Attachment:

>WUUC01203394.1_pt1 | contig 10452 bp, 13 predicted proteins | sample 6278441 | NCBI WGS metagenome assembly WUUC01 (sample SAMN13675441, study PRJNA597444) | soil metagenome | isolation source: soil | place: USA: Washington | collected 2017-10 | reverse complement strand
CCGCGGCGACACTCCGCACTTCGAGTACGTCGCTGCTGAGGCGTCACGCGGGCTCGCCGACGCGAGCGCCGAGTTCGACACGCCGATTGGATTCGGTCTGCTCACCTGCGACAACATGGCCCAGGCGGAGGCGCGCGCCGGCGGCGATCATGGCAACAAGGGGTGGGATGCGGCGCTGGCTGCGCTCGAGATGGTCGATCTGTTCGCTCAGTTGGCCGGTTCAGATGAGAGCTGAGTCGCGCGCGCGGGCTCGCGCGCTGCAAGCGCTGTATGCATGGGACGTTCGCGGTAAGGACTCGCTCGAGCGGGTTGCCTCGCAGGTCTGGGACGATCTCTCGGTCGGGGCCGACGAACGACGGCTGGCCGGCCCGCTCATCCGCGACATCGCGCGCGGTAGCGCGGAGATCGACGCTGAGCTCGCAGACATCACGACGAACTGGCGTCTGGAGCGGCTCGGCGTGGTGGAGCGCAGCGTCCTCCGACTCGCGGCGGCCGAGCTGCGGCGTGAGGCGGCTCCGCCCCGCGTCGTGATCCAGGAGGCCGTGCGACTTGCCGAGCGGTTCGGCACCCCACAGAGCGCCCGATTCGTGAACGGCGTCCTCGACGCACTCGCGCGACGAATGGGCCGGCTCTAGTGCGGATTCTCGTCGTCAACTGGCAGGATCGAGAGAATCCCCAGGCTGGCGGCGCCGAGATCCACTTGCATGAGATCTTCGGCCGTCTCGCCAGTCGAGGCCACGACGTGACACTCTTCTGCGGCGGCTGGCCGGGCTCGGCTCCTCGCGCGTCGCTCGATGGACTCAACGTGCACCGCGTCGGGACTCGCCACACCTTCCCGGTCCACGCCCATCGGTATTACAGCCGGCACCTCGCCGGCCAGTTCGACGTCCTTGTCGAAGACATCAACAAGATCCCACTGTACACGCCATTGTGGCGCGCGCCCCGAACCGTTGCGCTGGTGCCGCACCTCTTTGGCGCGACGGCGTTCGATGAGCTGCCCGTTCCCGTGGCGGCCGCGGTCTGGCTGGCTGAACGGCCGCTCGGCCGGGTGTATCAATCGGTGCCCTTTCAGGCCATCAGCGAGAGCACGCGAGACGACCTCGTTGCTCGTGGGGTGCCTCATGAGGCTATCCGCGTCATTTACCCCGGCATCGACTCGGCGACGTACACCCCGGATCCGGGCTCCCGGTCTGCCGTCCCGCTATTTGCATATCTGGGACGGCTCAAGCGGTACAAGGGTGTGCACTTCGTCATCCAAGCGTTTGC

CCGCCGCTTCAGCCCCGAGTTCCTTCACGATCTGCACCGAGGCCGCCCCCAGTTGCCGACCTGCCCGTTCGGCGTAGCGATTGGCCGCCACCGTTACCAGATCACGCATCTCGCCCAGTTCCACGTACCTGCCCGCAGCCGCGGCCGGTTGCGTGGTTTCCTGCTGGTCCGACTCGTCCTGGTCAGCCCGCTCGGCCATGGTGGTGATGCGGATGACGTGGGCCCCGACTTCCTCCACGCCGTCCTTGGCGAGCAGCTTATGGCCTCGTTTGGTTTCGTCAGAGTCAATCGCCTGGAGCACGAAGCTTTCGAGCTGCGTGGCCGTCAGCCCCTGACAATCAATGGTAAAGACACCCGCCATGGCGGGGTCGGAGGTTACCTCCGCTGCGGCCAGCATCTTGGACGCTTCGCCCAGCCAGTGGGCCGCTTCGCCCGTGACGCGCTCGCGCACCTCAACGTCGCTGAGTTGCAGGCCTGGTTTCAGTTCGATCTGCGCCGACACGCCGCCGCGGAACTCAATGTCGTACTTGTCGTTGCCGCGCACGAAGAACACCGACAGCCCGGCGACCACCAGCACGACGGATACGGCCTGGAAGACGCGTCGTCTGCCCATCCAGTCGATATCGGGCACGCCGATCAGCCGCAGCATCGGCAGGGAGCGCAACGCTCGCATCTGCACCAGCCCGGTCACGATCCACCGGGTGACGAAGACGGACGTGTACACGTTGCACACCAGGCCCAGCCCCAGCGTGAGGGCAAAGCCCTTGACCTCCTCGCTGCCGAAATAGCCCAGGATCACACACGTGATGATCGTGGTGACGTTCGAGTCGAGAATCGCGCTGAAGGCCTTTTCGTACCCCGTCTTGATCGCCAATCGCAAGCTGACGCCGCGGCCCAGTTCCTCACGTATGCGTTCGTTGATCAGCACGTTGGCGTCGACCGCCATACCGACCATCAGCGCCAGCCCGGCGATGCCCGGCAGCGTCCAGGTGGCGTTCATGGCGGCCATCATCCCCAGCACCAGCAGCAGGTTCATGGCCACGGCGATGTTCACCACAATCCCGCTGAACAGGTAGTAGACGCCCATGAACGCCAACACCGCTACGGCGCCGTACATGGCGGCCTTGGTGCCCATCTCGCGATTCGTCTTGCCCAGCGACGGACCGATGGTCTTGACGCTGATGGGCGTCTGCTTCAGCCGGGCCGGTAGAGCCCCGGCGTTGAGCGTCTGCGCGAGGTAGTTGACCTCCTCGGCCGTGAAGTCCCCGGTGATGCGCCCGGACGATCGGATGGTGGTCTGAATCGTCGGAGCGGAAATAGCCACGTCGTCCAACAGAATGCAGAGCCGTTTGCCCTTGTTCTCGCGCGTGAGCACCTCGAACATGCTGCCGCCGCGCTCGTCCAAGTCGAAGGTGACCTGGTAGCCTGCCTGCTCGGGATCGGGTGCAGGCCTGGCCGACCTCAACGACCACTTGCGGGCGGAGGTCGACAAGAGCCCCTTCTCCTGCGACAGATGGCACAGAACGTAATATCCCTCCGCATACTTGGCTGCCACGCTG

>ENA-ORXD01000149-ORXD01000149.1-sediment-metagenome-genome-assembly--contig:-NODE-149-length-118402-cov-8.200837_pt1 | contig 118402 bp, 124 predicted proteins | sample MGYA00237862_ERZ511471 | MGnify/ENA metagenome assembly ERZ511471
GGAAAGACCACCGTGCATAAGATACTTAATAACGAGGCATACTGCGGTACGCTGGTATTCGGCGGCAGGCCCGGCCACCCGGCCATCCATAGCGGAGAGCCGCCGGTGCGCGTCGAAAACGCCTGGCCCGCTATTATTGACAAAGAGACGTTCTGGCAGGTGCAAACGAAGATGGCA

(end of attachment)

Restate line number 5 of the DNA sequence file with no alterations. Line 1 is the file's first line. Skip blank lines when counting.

GGAAAGACCACCGTGCATAAGATACTTAATAACGAGGCATACTGCGGTACGCTGGTATTCGGCGGCAGGCCCGGCCACCCGGCCATCCATAGCGGAGAGCCGCCGGTGCGCGTCGAAAACGCCTGGCCCGCTATTATTGACAAAGAGACGTTCTGGCAGGTGCAAACGAAGATGGCA